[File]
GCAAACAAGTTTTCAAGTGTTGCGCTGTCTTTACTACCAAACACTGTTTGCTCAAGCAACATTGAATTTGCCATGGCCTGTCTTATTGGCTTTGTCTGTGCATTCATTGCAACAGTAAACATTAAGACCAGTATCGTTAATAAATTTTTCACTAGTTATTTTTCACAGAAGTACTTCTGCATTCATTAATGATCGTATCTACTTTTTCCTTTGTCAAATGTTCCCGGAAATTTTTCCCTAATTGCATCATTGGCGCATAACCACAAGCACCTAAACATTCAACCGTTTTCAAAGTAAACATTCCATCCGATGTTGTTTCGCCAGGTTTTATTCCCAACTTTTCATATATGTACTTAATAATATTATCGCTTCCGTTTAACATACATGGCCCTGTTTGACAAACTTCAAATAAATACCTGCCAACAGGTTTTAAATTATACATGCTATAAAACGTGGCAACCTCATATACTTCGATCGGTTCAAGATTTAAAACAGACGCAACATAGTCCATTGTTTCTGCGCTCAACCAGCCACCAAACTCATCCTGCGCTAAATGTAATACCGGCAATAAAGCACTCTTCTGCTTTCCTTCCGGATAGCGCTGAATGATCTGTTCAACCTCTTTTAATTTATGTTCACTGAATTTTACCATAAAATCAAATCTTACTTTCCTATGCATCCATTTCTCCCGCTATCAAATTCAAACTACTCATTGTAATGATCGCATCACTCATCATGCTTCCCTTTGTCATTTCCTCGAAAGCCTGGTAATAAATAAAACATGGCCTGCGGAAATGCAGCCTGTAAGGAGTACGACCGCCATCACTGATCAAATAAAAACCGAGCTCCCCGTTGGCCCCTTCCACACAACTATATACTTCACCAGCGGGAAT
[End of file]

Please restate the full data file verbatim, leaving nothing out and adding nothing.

GCAAACAAGTTTTCAAGTGTTGCGCTGTCTTTACTACCAAACACTGTTTGCTCAAGCAACATTGAATTTGCCATGGCCTGTCTTATTGGCTTTGTCTGTGCATTCATTGCAACAGTAAACATTAAGACCAGTATCGTTAATAAATTTTTCACTAGTTATTTTTCACAGAAGTACTTCTGCATTCATTAATGATCGTATCTACTTTTTCCTTTGTCAAATGTTCCCGGAAATTTTTCCCTAATTGCATCATTGGCGCATAACCACAAGCACCTAAACATTCAACCGTTTTCAAAGTAAACATTCCATCCGATGTTGTTTCGCCAGGTTTTATTCCCAACTTTTCATATATGTACTTAATAATATTATCGCTTCCGTTTAACATACATGGCCCTGTTTGACAAACTTCAAATAAATACCTGCCAACAGGTTTTAAATTATACATGCTATAAAACGTGGCAACCTCATATACTTCGATCGGTTCAAGATTTAAAACAGACGCAACATAGTCCATTGTTTCTGCGCTCAACCAGCCACCAAACTCATCCTGCGCTAAATGTAATACCGGCAATAAAGCACTCTTCTGCTTTCCTTCCGGATAGCGCTGAATGATCTGTTCAACCTCTTTTAATTTATGTTCACTGAATTTTACCATAAAATCAAATCTTACTTTCCTATGCATCCATTTCTCCCGCTATCAAATTCAAACTACTCATTGTAATGATCGCATCACTCATCATGCTTCCCTTTGTCATTTCCTCGAAAGCCTGGTAATAAATAAAACATGGCCTGCGGAAATGCAGCCTGTAAGGAGTACGACCGCCATCACTGATCAAATAAAAACCGAGCTCCCCGTTGGCCCCTTCCACACAACTATATACTTCACCAGCGGGAAT